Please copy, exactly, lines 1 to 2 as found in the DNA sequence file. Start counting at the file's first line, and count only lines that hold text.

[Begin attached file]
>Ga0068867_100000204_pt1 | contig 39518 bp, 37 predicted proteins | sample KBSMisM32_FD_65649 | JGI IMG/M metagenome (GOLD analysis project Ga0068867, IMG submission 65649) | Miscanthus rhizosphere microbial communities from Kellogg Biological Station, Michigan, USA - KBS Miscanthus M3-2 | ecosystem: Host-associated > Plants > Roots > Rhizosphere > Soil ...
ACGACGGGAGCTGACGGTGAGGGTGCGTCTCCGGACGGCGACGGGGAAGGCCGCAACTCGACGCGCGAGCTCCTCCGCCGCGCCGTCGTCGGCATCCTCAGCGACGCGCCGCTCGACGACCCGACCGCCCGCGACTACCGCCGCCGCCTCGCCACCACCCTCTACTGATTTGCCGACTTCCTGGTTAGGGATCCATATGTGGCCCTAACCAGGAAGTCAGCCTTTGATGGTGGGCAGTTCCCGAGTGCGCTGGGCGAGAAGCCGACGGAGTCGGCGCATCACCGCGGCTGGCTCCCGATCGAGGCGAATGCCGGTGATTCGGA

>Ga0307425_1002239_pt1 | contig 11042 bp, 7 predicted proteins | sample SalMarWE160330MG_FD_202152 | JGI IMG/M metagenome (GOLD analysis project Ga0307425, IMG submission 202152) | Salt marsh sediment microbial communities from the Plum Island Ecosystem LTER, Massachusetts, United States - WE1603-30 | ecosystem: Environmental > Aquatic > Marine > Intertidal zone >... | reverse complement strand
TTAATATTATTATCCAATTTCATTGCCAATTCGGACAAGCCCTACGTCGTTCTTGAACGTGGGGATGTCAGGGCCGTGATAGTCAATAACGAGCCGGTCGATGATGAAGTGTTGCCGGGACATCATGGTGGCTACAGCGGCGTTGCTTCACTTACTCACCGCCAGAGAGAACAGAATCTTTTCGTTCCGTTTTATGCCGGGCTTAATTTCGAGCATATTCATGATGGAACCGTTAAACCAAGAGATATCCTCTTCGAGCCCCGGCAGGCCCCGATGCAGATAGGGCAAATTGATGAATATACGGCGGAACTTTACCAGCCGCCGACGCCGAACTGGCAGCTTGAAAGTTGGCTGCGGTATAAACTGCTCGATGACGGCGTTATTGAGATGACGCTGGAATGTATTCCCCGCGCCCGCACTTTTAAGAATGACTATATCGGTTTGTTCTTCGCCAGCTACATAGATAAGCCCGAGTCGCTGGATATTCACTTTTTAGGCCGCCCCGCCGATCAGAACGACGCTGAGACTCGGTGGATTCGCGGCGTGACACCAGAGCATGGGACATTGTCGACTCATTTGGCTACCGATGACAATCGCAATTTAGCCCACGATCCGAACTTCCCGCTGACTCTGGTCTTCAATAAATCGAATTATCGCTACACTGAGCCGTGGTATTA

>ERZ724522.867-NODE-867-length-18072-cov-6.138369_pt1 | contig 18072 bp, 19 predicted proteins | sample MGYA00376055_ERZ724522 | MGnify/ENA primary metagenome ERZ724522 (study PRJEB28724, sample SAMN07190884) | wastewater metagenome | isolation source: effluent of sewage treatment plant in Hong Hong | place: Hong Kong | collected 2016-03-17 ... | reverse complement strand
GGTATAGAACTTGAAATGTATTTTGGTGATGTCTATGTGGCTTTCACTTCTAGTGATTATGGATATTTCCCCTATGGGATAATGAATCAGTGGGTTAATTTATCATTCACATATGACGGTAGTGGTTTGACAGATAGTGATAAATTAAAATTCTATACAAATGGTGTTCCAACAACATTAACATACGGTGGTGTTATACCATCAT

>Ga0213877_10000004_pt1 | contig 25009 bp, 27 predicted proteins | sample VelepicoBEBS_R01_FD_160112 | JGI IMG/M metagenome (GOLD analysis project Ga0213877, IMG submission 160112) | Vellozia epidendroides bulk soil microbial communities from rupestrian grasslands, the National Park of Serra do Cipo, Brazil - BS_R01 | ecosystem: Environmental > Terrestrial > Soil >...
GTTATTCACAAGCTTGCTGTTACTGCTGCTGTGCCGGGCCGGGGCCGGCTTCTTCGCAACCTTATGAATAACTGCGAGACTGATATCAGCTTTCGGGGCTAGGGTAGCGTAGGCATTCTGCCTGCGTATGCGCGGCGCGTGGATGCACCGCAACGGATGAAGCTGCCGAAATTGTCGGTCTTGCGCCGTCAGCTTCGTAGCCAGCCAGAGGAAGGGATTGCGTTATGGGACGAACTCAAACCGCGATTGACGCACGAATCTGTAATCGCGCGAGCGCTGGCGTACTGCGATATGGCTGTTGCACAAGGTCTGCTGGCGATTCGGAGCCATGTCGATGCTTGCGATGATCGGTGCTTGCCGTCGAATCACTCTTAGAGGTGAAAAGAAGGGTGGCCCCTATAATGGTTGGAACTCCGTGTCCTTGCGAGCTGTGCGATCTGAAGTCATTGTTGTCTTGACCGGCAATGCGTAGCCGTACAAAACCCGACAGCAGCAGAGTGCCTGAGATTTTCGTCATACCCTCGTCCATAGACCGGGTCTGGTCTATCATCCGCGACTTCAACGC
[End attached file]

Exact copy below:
>Ga0068867_100000204_pt1 | contig 39518 bp, 37 predicted proteins | sample KBSMisM32_FD_65649 | JGI IMG/M metagenome (GOLD analysis project Ga0068867, IMG submission 65649) | Miscanthus rhizosphere microbial communities from Kellogg Biological Station, Michigan, USA - KBS Miscanthus M3-2 | ecosystem: Host-associated > Plants > Roots > Rhizosphere > Soil ...
ACGACGGGAGCTGACGGTGAGGGTGCGTCTCCGGACGGCGACGGGGAAGGCCGCAACTCGACGCGCGAGCTCCTCCGCCGCGCCGTCGTCGGCATCCTCAGCGACGCGCCGCTCGACGACCCGACCGCCCGCGACTACCGCCGCCGCCTCGCCACCACCCTCTACTGATTTGCCGACTTCCTGGTTAGGGATCCATATGTGGCCCTAACCAGGAAGTCAGCCTTTGATGGTGGGCAGTTCCCGAGTGCGCTGGGCGAGAAGCCGACGGAGTCGGCGCATCACCGCGGCTGGCTCCCGATCGAGGCGAATGCCGGTGATTCGGA